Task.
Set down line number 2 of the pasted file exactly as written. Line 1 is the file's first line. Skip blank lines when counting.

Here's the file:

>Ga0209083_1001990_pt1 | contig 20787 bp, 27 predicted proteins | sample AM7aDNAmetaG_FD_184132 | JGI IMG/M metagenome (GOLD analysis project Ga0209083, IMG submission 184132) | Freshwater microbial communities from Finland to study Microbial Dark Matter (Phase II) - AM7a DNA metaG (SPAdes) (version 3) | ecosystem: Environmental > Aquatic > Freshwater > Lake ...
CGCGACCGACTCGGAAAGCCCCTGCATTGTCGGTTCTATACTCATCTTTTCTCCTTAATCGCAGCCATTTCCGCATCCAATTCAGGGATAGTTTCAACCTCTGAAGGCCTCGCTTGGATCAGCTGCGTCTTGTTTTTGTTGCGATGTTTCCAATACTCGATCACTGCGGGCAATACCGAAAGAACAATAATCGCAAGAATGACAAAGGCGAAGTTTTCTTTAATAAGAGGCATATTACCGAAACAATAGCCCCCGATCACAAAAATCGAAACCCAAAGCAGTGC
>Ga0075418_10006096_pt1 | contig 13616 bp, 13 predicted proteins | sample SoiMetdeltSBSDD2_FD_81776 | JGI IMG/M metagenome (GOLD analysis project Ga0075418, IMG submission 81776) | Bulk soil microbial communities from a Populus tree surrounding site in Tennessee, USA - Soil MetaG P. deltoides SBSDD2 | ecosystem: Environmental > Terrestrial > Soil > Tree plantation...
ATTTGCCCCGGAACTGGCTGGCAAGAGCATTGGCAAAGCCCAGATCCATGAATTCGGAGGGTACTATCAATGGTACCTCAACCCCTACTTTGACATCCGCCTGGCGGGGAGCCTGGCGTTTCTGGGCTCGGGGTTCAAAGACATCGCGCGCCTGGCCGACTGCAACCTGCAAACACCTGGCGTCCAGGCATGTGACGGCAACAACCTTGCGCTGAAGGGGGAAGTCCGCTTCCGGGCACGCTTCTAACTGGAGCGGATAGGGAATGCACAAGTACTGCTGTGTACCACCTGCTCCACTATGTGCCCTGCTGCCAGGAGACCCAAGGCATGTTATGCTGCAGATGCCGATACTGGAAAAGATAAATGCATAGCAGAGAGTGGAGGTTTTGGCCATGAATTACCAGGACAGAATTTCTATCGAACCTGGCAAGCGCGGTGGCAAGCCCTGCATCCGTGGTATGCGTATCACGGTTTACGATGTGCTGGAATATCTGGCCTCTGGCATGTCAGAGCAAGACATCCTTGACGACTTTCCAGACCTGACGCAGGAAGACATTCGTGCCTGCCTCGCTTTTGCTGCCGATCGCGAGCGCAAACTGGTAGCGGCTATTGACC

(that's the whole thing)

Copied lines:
CGCGACCGACTCGGAAAGCCCCTGCATTGTCGGTTCTATACTCATCTTTTCTCCTTAATCGCAGCCATTTCCGCATCCAATTCAGGGATAGTTTCAACCTCTGAAGGCCTCGCTTGGATCAGCTGCGTCTTGTTTTTGTTGCGATGTTTCCAATACTCGATCACTGCGGGCAATACCGAAAGAACAATAATCGCAAGAATGACAAAGGCGAAGTTTTCTTTAATAAGAGGCATATTACCGAAACAATAGCCCCCGATCACAAAAATCGAAACCCAAAGCAGTGC